Stories by Jon Gold

Pretty much all of the Apple Watches are coming to work

Almost all current or perspective users of smartwatches and other wearable technologies want to use them for work, according to a Harris Poll survey commissioned by MDM vendor MobileIron.

Cranking up Google Apps for Work, using an actual key

If the password isn't dead, it ought to be, shout headlines. Security experts almost universally despise the use of the password as almost the only form of end-user authentication, but there simply aren't that many alternatives.

Americans view government's online services and public data sharing as a resounding ‘meh'

Despite large-scale efforts over the past decade by officials at every level to bring more government information and services online, Americans' attitudes toward "e-Gov" services are still decidedly mixed, according to the results of a study released today by the Pew Research Center.

MIT researchers develop wearable thumbnail-mounted wireless controller

Researchers at MIT have come up with a novel way to interact with wireless devices a miniaturized trackpad so small that it can be stuck onto a user's thumbnail.

Meet the new leader of Debian open source project

Neil McGovern is the new leader of the Debian open source/free software project after defeating two rival contenders in a vote held among developers that closed on Wednesday. He takes over from Lucas Nussbaum, who did not seek re-election after two years at the helm.

Microsoft's Spartan browser vs. the rest: How will it stack up?

Microsoft's upcoming Spartan browser is set to be the first big new release in the desktop browser market for quite some time, upsetting a tentative equilibrium that has existed for roughly the past two years.

Aerohive targets education with 802.11ac access point release

Aerohive Networks today announced the availability of the AP130, the company's latest wireless access point to target educational institutions.

Ruckus first to roll out enterprise 802.11ac Wave 2 AP

Ruckus became the first enterprise wireless equipment vendor to roll out an 802.11ac Wave 2 access point today, with the release of the ZoneFlex R710.

Will embedded and middleware help save Blackberry?

The financial news for Blackberry is potentially bad this week, as it has been for most of the past few years. Some analysts are predicting that the Canadian company will post losses of as much as 7 cents per share, though the consensus seems to be closer to 3 cents. If that happens, it'll be Blackberry's fourth quarter out of the last five to show a decline.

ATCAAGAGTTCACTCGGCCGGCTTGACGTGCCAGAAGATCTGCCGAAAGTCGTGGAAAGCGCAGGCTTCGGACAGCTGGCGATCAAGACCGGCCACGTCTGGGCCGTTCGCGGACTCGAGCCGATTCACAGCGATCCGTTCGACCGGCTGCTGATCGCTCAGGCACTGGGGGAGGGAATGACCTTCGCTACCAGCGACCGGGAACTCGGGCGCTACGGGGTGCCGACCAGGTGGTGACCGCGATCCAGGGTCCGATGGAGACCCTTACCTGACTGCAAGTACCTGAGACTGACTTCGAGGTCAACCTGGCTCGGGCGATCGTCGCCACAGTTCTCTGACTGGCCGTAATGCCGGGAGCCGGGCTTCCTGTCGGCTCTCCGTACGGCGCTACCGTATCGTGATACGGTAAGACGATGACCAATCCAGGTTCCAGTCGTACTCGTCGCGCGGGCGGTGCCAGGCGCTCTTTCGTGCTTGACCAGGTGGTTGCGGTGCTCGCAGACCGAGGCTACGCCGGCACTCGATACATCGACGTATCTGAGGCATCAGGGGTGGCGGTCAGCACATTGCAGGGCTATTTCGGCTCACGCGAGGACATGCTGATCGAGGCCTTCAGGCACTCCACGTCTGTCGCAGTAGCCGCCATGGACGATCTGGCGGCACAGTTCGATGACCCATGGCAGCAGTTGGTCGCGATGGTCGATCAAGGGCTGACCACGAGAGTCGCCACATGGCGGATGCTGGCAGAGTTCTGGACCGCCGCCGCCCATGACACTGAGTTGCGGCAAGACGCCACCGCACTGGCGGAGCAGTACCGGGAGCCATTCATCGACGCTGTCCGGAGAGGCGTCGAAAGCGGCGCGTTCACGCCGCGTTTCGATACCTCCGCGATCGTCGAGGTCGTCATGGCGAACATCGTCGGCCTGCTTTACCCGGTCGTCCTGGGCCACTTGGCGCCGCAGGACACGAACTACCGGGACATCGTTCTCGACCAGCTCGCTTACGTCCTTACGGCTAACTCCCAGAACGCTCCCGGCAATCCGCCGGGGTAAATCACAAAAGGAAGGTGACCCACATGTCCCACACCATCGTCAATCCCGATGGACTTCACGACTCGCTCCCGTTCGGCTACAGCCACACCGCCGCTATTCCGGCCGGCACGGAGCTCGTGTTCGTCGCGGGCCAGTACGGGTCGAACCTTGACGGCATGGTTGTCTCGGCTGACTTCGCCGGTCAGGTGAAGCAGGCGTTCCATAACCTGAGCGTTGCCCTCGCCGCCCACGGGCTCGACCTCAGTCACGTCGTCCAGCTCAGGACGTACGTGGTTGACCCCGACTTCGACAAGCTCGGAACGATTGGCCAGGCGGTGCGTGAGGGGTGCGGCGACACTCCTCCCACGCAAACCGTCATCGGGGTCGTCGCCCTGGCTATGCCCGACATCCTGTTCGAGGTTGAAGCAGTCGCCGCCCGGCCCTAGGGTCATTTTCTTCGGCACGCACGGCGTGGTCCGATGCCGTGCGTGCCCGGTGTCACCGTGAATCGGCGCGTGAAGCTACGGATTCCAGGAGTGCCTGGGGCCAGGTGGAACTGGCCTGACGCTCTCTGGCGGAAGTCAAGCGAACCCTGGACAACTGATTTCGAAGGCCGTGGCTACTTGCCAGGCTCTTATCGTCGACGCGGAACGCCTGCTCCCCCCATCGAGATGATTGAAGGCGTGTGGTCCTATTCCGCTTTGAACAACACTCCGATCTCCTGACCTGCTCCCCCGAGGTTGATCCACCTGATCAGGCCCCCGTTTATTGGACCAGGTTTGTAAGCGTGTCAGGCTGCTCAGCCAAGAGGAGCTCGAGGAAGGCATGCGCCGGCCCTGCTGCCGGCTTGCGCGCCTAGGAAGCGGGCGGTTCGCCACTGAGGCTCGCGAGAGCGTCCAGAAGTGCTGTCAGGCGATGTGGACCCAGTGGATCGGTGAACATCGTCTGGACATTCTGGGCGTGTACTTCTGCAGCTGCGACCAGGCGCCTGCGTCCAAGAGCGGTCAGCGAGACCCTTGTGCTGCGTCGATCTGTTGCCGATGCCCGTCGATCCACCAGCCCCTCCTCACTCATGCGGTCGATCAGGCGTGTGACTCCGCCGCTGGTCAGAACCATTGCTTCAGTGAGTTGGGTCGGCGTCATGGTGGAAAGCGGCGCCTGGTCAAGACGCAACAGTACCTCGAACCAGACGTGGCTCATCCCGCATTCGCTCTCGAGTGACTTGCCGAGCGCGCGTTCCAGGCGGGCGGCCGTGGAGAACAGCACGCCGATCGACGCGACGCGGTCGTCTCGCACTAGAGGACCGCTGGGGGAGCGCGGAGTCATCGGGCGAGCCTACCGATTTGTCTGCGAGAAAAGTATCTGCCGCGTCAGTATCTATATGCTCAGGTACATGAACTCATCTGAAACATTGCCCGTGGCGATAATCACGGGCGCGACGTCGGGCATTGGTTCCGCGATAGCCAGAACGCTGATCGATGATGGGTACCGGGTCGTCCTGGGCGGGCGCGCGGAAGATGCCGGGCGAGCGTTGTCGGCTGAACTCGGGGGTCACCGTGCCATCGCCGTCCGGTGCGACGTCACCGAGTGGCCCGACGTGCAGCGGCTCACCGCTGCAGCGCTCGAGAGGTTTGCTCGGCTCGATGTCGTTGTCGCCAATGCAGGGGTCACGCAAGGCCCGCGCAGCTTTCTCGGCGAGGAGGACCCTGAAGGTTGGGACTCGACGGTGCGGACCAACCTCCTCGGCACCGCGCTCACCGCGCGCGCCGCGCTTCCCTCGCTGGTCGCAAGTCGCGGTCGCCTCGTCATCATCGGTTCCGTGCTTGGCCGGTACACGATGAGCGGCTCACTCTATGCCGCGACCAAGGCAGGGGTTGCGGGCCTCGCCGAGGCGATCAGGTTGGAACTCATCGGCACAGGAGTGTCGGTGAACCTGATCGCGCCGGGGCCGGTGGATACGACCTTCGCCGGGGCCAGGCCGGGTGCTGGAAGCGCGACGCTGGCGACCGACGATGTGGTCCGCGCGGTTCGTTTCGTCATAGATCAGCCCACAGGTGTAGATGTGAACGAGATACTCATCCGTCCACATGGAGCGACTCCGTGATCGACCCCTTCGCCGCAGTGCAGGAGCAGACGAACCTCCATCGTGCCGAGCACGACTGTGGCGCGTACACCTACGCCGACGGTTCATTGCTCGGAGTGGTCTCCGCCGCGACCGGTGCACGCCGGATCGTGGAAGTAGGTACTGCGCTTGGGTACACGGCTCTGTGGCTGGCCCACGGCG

Cloud threatening software freedom, advocate says

The public cloud increasingly is isolating users from the actual computing that they're doing, threatening their control over the process and posing a danger to software freedom, said academic and former Debian project leader Stefano Zacchiroli on Sunday at LibrePlanet 2015.

Stallman joins the Internet, talks net neutrality, patents and more

According to Richard Stallman, godfather of the free software movement, Facebook is a "monstrous surveillance engine," tech companies working for patent reform aren't going nearly far enough, and parents must lobby their children's schools to keep data private and provide free software alternatives.

Open-source's former 'police' now helping businesses adopt

The growth of open-source in the business world has created a lot of changes, but few are as striking as the turnabout of Black Duck Software.

Big network names oppose Title II regulations, with major exceptions

The FCC's net neutrality decision last month that imposed stricter regulations on Internet Service Providers, under Title II of the Communications Act of 1934, has networking companies opposing each other even more fiercely than usual.

Survey: Users hate lack of privacy controls on Internet

Internet users want privacy, but it's increasingly difficult to find, according to the results of a study released today by open-source software company Open-Xchange.

Linux 'code of conflict' takes aim at developers' bad-tempered reputation

The world of Linux kernel development can be a contentious place, marked by enthusiastic debate, spirited disagreement, and occasional out-and-out temper tantrums. But a "patch" authored by senior developer Greg Kroah-Hartman is looking to raise the tone a bit.

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